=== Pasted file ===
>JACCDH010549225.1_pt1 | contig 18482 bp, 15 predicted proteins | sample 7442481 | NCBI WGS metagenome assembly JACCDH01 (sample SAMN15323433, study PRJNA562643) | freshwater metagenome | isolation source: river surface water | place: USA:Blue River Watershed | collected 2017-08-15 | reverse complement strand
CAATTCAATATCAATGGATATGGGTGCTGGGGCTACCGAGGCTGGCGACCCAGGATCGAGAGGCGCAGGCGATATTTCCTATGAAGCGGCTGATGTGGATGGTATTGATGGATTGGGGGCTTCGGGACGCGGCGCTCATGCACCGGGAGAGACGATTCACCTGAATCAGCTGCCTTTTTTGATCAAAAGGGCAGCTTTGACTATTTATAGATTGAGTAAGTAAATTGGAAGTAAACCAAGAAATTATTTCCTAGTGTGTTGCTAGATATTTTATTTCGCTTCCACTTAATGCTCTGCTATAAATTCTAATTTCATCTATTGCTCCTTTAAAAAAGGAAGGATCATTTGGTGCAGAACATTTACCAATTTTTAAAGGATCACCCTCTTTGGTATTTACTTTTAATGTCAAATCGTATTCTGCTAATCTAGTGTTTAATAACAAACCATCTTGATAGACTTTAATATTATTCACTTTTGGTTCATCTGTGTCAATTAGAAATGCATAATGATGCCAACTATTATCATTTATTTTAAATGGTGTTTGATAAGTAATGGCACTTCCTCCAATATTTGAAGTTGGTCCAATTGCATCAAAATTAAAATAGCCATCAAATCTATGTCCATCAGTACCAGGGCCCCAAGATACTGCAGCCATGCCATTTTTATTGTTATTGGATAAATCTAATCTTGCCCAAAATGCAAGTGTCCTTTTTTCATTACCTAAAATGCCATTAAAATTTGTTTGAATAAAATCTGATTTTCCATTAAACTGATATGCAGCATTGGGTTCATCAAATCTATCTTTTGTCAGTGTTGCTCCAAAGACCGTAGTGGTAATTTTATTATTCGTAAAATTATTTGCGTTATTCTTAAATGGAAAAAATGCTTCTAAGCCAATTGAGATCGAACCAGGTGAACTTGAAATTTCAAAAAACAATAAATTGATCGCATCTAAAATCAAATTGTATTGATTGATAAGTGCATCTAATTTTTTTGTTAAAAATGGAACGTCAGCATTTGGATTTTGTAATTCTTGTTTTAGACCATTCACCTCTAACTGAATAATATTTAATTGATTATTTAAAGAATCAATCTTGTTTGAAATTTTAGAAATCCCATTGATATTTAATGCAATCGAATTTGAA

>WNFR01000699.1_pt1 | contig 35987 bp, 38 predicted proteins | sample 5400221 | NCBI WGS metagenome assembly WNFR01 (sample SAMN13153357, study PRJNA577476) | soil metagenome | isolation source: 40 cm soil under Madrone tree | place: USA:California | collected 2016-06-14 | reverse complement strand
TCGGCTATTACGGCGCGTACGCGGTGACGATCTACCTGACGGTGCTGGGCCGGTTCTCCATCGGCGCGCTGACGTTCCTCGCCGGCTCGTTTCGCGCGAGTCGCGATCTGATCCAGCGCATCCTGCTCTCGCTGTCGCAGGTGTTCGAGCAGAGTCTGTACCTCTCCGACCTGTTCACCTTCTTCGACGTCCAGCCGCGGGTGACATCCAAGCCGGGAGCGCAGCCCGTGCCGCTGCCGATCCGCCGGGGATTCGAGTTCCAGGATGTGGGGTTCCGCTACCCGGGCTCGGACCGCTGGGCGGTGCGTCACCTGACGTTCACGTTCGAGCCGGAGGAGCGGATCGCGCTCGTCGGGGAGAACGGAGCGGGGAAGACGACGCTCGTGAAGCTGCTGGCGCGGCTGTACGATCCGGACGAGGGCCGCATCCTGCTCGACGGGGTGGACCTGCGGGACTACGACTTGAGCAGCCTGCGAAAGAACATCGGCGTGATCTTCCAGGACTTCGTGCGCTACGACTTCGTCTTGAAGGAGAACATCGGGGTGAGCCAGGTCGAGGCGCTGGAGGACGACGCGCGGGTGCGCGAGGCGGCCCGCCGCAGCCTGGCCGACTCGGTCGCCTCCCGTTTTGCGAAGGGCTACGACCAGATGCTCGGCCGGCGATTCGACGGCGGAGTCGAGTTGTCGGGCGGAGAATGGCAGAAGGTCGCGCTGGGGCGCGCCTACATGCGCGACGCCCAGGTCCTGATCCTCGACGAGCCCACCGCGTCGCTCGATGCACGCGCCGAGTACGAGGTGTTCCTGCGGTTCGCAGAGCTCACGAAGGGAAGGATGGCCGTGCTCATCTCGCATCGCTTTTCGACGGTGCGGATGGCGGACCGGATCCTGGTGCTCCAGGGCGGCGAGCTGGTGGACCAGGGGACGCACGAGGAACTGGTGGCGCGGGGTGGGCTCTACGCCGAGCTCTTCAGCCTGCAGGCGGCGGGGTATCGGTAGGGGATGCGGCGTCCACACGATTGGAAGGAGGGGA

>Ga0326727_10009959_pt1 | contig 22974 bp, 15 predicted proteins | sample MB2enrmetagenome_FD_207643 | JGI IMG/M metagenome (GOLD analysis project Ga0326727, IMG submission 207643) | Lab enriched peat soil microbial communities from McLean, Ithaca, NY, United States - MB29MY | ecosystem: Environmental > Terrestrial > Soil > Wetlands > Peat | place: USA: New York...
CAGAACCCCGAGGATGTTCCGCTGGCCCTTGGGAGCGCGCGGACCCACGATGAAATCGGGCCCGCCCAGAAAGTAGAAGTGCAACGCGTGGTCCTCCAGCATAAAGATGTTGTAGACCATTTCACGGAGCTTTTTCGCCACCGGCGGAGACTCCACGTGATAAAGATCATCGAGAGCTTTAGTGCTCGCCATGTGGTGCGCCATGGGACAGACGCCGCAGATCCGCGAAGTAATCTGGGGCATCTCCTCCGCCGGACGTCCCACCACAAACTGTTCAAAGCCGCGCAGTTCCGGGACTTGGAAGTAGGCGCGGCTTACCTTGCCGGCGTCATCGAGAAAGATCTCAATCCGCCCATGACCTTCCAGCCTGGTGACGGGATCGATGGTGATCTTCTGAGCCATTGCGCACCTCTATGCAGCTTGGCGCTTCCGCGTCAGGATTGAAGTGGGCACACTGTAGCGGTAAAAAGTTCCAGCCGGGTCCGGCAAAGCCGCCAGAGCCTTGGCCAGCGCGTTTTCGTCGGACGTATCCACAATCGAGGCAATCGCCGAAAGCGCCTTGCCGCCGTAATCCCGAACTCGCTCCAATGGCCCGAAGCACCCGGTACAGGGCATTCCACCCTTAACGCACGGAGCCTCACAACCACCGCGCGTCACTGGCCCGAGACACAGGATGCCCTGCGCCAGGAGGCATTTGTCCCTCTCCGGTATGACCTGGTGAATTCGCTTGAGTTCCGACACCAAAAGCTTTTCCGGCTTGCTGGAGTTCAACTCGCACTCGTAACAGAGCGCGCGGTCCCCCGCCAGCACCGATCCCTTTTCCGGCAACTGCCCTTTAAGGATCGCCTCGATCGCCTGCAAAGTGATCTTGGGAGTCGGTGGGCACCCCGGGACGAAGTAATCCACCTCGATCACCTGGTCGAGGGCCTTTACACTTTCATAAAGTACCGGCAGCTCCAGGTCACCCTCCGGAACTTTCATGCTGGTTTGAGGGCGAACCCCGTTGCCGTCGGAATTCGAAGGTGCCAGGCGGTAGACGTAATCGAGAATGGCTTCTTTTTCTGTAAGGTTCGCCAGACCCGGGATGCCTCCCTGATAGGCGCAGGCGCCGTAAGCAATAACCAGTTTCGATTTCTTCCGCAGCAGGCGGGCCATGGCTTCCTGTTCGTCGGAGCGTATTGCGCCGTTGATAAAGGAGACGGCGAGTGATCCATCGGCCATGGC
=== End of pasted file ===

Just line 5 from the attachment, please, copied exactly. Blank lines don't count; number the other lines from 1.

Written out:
>Ga0326727_10009959_pt1 | contig 22974 bp, 15 predicted proteins | sample MB2enrmetagenome_FD_207643 | JGI IMG/M metagenome (GOLD analysis project Ga0326727, IMG submission 207643) | Lab enriched peat soil microbial communities from McLean, Ithaca, NY, United States - MB29MY | ecosystem: Environmental > Terrestrial > Soil > Wetlands > Peat | place: USA: New York...